4) know your own limits. Start small. I am perfectly confident at our local park and some small parks in the neighbourhood. I would never take the kids by myself to somewhere very busy or large, such as Southbank.

5) NEVER TAKE YOUR EYES OFF THEM. This is the most important thing. Trips to the park for us are not a way for me to let the kids entertain themselves while I play on my phone or study. They are far too young for that. If you do want to meet for playgroup or a chat with a friend or whatever, it’s wise to pick a park with a reliable fence and glance over regularly.. I find it extremely difficult to maintain a conversation while at a park so if something is important I make the most out of the swings. At least William is trapped then.

6) very closely related to number 5, is PLAY WITH YOUR KIDS. Why should children have all the fun? I don’t view outings to the park as a chore or just for them, I get in there, get dirty and play with my kids. This is the way I want them to remember me as a mum. This is why I’m less likely to enjoy meeting a friend at a park, “so the kids can play while we chat.” The main reason I take the kids to the park is to give them some quality time away from the distractions of home.

7) Be creative. If there’s only one swing available the kids take turns “helping” me push the other child on the swing. Singing a song or two makes anything fun. I even do some stretches while I’m pushing the kids on the swings (if there’s two). The kids think it’s hilarious and it helps me feel good.

8) Relax. I learned long ago that William will eat dirt and Alexis will scrape part of her body on something. I still aim not to let William eat dirt and try to stop Alexis from falling or banging into something but it’s not the end of the world if they do. Oh and they will get dirty but that’s why the good Lord created the people who invented washing machines and showers.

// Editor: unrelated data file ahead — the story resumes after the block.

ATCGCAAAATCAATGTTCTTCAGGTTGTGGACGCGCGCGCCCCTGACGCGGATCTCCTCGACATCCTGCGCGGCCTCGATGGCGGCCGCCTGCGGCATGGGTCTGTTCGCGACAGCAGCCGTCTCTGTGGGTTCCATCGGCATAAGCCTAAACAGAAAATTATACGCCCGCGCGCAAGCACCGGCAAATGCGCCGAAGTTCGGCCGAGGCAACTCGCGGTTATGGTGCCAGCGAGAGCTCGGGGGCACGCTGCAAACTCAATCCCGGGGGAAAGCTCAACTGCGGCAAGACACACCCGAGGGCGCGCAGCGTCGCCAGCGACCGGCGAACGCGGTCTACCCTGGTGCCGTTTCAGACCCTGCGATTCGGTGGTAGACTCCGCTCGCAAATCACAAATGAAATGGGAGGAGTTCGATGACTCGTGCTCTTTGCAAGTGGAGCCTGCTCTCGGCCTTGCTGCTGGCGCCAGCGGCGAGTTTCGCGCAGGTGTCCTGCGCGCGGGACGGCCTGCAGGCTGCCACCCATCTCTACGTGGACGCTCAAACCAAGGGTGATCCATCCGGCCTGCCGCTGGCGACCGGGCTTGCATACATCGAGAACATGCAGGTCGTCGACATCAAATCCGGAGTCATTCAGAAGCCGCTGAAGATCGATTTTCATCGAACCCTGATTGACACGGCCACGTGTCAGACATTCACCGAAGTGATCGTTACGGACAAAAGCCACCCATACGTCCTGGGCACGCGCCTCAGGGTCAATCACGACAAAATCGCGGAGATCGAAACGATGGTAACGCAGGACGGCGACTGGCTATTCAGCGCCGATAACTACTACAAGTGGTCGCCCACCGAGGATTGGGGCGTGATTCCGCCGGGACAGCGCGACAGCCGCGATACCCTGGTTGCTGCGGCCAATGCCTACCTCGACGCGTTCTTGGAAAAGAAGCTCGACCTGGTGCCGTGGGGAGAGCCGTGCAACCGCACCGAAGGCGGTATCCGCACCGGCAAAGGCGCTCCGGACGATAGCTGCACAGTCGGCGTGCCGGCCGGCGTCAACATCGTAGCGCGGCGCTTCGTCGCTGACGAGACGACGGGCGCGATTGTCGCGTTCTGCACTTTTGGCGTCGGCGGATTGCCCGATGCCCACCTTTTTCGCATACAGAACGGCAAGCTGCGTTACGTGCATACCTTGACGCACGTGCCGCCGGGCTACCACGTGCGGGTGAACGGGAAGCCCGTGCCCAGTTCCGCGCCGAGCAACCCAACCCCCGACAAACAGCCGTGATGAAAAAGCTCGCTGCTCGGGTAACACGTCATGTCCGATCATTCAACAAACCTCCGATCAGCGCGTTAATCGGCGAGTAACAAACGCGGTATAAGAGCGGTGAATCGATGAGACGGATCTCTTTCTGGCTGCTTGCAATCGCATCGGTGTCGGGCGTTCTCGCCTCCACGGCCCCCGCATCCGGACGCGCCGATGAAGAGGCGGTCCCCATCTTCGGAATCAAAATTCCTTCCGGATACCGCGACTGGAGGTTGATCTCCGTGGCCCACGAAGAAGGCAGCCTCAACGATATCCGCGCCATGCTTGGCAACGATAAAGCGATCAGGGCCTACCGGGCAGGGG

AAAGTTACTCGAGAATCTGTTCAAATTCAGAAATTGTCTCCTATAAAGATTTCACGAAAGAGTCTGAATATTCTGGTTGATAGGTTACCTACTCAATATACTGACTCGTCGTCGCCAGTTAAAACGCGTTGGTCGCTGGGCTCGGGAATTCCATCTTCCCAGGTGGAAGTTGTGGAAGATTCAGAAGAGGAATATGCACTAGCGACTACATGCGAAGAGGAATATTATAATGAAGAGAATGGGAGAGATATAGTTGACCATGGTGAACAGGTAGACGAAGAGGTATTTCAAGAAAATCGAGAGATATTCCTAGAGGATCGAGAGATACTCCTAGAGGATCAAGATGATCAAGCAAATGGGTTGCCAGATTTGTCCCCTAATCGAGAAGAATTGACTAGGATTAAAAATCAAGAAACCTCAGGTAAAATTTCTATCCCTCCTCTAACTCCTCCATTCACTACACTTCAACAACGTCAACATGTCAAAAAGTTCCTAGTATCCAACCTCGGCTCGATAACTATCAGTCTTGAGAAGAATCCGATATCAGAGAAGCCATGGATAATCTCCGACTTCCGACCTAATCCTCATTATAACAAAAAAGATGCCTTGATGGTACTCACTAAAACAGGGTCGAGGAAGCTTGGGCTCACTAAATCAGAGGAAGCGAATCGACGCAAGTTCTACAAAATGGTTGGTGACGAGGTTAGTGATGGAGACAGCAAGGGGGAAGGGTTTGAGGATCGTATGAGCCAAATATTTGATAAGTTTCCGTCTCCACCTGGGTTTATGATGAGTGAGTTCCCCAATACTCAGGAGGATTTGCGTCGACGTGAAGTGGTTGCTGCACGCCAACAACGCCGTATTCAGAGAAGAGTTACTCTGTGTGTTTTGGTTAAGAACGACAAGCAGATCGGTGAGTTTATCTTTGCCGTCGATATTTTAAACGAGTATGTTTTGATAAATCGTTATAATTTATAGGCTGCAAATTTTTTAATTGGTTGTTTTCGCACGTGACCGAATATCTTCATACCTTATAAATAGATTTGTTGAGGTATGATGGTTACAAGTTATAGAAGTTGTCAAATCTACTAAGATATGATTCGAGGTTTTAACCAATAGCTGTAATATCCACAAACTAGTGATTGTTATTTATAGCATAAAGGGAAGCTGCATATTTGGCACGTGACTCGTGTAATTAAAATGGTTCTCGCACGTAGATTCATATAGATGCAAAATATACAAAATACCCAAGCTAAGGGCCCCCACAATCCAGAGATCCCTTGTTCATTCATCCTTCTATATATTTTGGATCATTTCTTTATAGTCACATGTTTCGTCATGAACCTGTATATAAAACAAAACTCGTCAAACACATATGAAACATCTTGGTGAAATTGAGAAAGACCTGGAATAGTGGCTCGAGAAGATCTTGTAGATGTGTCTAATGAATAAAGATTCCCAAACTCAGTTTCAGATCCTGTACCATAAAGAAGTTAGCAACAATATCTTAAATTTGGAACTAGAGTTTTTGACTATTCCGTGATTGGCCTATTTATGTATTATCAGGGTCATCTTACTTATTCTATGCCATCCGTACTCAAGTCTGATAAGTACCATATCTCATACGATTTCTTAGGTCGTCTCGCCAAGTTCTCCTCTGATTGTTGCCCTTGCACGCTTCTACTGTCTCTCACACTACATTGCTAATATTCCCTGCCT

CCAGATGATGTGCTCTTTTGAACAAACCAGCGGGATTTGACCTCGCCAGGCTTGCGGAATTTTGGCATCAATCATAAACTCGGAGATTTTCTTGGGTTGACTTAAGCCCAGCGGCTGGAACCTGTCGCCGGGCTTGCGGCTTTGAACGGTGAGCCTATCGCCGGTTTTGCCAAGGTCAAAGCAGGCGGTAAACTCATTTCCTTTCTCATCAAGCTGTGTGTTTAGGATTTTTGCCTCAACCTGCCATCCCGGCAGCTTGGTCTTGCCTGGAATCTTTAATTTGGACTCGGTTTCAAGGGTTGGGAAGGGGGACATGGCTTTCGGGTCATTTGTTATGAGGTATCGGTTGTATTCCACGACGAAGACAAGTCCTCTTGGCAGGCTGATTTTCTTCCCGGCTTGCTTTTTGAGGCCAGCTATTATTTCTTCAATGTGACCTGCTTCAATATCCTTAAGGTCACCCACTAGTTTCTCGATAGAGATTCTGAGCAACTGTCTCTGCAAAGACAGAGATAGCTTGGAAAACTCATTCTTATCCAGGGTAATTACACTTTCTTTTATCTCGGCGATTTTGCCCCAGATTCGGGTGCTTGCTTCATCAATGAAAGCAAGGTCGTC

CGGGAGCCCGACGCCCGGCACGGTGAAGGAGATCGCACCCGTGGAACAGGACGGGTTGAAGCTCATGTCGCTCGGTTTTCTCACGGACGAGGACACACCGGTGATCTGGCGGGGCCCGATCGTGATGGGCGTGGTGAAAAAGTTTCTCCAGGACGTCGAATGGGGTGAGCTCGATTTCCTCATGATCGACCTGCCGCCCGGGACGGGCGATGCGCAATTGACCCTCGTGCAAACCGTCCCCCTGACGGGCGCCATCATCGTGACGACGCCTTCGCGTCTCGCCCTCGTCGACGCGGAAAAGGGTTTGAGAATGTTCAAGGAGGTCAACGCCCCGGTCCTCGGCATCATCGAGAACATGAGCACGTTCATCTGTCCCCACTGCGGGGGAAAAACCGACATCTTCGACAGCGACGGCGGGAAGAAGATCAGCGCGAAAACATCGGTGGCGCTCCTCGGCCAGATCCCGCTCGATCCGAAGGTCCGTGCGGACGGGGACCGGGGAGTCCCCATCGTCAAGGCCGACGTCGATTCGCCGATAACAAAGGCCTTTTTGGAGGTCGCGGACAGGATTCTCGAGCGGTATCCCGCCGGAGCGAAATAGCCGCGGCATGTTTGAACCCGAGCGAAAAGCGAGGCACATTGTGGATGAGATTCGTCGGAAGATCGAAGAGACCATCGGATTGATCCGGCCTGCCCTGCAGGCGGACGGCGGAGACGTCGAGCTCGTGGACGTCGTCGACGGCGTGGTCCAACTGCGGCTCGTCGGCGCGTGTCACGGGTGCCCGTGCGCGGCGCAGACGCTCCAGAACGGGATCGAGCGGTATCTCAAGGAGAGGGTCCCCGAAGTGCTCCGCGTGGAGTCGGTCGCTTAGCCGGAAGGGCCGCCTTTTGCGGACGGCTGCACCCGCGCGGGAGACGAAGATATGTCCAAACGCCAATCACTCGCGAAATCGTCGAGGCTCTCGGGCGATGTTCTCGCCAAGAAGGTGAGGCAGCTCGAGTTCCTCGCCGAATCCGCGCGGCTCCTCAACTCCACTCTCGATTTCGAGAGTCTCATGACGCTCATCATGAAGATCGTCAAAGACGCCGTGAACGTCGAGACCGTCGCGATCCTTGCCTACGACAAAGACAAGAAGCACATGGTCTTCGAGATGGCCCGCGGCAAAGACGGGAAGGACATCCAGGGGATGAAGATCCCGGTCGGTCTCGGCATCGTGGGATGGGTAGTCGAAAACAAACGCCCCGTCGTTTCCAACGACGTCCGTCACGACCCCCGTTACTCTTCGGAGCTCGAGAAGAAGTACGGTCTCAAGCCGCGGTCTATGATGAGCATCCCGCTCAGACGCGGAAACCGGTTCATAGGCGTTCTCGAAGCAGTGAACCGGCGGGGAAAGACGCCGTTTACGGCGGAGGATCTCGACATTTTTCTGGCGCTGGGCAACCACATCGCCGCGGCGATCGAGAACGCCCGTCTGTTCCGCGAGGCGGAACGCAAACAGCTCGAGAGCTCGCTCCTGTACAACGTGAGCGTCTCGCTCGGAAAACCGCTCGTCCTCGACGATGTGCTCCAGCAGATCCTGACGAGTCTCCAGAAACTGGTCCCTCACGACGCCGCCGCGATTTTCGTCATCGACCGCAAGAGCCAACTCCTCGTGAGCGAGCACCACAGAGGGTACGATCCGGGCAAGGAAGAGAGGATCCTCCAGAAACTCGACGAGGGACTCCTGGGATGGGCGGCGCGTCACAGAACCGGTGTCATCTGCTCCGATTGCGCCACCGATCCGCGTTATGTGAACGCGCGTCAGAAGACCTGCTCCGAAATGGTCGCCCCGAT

9) Choose wisely. I love going during school hours when we are more likely to have the park to ourselves. I prefer smaller parks for the same reason. On weekends or after school we still visit the park occasionally but I pre-warn Alexis that if there are boisterous, rowdy, rude or obnoxious teenagers there we will not be staying long. As disappointing as it is to leave early, I don’t want her exposed to the vulgarity and profanity of the local mob more than I have to.

10) Always have a reason to come home. Morning tea or afternoon tea anyone? A few months ago I had to bribe her with coming home to watch a favourite TV show while I cooked dinner. Whatever works right?

Situations change so quickly as the kids grow and develop so quickly. It’s easy to feel overwhelmed but it’s important to try to find a groove that works for you. If something is fun one time, do it again. If it’s painful, see if there’s something you can change to make it better next time. If you really just don’t like it, hey that’s ok, I’m sure you find other ways to give your kids stimulation and attention. This is what works for me though and I’m thankful I’ve found our groove.

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Do you take your kids to the park? How do you get to have conversations with other mummies?